A new study suggests that naturally occurring pathways might allow salts and gases from the Marcellus shale formation in Pennsylvania to migrate up into shallow drinking-water aquifers.
The study by a team of scientists from Duke University in Durham, N.C., found elevated levels of salinity with geochemistry similar to deep Marcellus brine in drinking water samples from three aquifers in northeast Pennsylvania, but no direct links between the salinity and shale gas exploration in the region.
What was found in the groundwater is not hydraulic fracturing, or fracking, products. But what was found does leave the door open to fracking materials migrating upward to foul ground water, a possibility that is likely to trigger more debate on fracking.
The drilling industry has maintained there is a separation zone, and thus no way fluids could flow from the shale layer to groundwater.
Duke researchers, however, said they see evidence of a hydrologic connection.
“This is a good news-bad news kind of finding,” said Avner Vengosh, professor of geochemistry and water quality at Duke’s Nicholas School of the Environment, which funded the study.
The good news, he said, is that it’s unlikely hydraulic fracturing for shale gas has caused the elevated salinity. He said the locations of the samples containing brine don’t correlate with the locations of shale-gas wells.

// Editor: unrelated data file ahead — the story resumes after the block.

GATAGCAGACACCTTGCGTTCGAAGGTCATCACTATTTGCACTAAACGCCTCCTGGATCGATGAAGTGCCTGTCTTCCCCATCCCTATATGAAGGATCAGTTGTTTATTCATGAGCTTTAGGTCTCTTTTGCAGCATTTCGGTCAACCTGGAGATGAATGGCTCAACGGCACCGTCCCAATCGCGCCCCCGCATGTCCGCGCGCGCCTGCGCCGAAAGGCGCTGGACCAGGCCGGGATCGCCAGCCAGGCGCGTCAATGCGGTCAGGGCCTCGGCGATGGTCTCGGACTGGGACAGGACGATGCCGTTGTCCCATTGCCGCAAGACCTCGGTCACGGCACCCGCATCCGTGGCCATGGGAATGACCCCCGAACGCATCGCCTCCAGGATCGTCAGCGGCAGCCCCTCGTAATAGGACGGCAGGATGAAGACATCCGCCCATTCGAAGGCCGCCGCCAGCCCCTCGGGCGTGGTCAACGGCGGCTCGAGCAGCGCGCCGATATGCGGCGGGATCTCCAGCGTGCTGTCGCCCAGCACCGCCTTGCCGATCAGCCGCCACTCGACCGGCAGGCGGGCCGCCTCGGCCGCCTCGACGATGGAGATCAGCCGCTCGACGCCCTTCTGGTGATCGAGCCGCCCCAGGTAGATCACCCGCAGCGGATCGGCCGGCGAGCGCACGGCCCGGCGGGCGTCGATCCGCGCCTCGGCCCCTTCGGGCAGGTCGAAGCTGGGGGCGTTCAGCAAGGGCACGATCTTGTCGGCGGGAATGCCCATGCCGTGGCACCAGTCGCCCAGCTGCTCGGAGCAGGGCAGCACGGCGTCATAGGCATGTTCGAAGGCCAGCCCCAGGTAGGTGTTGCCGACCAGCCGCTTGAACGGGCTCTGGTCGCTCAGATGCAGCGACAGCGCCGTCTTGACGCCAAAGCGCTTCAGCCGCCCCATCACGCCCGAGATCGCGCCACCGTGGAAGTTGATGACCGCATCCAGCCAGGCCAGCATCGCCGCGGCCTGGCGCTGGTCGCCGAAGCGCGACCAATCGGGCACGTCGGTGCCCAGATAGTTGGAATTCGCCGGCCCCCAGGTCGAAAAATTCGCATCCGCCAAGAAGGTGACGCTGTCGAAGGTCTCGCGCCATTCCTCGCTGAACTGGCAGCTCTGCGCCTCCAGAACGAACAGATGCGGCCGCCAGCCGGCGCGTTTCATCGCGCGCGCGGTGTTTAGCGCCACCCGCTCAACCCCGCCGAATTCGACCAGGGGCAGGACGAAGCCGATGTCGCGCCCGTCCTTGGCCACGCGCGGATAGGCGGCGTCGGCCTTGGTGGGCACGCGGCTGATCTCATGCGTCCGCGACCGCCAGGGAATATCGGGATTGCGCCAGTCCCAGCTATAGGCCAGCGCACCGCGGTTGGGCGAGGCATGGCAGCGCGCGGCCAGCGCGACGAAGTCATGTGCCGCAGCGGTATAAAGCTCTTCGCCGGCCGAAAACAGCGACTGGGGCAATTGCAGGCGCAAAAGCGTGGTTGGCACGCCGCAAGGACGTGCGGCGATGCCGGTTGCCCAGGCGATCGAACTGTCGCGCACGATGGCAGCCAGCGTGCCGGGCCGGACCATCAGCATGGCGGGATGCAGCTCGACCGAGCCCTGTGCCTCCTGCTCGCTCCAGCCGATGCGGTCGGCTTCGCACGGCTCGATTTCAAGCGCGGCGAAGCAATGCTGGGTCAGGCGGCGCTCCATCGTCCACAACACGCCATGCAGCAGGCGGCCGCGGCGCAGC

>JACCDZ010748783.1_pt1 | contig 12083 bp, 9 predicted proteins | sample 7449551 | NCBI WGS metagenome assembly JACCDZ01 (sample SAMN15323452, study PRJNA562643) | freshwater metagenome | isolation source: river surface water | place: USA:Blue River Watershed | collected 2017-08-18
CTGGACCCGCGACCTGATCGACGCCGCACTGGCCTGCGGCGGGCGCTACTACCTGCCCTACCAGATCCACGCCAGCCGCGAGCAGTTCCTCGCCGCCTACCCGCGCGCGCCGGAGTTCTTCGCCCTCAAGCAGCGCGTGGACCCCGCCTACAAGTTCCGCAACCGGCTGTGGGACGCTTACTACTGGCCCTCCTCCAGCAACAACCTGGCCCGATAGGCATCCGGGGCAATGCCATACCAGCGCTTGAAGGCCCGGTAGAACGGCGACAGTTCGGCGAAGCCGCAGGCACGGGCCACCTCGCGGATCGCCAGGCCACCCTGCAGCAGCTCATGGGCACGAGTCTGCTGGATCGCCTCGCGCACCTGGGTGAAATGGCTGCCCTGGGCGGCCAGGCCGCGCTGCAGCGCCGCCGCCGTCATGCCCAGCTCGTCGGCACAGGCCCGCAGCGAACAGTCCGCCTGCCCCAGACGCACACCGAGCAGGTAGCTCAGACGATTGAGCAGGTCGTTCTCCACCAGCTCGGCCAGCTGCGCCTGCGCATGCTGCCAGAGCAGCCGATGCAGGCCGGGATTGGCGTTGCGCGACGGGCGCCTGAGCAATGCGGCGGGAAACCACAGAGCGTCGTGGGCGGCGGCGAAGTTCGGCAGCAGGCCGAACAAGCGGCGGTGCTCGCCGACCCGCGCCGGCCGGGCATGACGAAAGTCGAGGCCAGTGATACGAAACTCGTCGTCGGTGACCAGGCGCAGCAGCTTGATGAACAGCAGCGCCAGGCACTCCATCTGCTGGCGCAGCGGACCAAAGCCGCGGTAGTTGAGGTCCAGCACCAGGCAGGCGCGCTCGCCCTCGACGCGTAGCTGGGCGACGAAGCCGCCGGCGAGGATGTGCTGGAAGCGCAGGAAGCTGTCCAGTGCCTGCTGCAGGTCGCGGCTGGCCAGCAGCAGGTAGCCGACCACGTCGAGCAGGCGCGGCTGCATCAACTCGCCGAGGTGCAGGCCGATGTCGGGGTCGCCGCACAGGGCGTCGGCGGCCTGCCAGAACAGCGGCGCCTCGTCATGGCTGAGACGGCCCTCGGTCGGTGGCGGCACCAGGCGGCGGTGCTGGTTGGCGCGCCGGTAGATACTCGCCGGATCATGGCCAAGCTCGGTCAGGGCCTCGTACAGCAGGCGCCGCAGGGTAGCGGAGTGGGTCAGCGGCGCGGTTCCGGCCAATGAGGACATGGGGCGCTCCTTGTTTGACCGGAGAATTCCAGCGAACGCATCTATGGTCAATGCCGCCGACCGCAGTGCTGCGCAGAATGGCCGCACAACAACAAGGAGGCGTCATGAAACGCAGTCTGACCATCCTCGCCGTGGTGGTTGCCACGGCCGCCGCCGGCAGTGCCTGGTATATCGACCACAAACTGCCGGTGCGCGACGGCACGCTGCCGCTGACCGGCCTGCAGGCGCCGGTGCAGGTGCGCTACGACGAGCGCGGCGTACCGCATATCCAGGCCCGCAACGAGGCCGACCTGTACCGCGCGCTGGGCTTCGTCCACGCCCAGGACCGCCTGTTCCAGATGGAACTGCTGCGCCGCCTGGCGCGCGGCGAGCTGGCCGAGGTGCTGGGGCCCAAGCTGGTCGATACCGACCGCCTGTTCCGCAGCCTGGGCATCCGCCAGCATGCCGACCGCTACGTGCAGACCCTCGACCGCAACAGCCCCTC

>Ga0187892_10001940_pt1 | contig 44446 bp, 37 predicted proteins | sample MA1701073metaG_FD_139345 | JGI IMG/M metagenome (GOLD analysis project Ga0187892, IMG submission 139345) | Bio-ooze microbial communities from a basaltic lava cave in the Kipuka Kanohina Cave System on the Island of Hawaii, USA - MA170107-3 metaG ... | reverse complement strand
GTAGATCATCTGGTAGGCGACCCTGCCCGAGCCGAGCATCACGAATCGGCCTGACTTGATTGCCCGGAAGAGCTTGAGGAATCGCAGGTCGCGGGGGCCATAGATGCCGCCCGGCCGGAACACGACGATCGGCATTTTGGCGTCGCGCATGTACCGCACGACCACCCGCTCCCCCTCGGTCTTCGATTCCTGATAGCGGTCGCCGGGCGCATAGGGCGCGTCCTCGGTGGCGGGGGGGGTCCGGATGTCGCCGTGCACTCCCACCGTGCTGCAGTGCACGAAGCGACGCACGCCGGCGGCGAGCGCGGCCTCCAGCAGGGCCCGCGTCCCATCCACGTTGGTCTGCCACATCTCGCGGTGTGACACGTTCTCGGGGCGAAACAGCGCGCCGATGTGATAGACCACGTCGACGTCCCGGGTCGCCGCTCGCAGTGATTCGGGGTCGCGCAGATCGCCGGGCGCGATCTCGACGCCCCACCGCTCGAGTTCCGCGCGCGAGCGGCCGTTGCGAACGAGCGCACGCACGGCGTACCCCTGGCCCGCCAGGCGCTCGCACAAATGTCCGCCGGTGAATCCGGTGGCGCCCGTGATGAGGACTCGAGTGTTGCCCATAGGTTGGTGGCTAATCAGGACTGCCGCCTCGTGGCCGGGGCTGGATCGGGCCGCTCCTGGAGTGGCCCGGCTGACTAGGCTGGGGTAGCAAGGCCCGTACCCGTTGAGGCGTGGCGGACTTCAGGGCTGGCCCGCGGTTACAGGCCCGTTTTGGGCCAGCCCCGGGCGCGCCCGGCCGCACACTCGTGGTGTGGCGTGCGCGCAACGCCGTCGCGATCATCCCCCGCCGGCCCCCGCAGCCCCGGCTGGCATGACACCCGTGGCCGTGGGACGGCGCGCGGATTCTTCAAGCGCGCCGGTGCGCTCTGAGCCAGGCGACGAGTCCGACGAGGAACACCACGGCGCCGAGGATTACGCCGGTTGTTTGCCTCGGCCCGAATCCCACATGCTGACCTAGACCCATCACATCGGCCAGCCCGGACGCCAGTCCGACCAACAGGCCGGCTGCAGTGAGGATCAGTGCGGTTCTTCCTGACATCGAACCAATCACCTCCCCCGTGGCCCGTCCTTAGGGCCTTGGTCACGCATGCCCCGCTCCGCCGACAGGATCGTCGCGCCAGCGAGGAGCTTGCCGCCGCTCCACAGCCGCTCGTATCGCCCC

He said the results of the study also are consistent with water-quality tests conducted in the aquifers in the 1980s — before rapid shale-gas development began.
The bad news is that the geochemical fingerprint of the salinity detected in well water from the Lock Haven, Alluvium and Catskill aquifers suggests a network of unknown natural pathways exists in some locations, especially in valleys.
These pathways might have allowed gases and Marcellus brine to migrate into shallow groundwater aquifers from deeper shale gas deposits.
“This could mean that some drinking water supplies in northeastern Pennsylvania are at increased risk for contamination, particularly from fugitive gases that leak from shale gas well casings,” Vengosh said.
In May 2011, the Duke team published the first peer-reviewed paper that found elevated levels of methane contamination in drinking water wells within a kilometer of hydraulic fracturing or “fracked shale gas wells, but found no evidence of contamination from fracturing fluids or brines.”
The new paper complements that study by showing “there are likely pathways through which methane and brine could flow,” Vengosh said.
The Duke team evaluated 426 samples from ground-water aquifers in six counties overlying the Marcellus shale in northeastern Pennsylvania. The study appears this week in the online early edition of the Proceedings of the National Academy of Sciences. It was released Monday afternoon.
“The small group of homes whose water we sampled may be at higher risk of contamination due to underlying geology,” said Nathaniel Warner, a doctoral student at Duke who was lead author on the study.
“By identifying the geochemical fingerprint of Marcellus brine, we can now more easily identify where these locations are and who these homeowners might be,” he said in material released by the university.
Duke’s Robert B. Jackson, Nicholas professor of global environmental change and a co-author of the report, said, “These results ... do, however, highlight locations and homeowners more vulnerable to contamination, something we’ll need to follow up.”
Bob Downing can be reached at 330-996-3745 or firstname.lastname@example.org.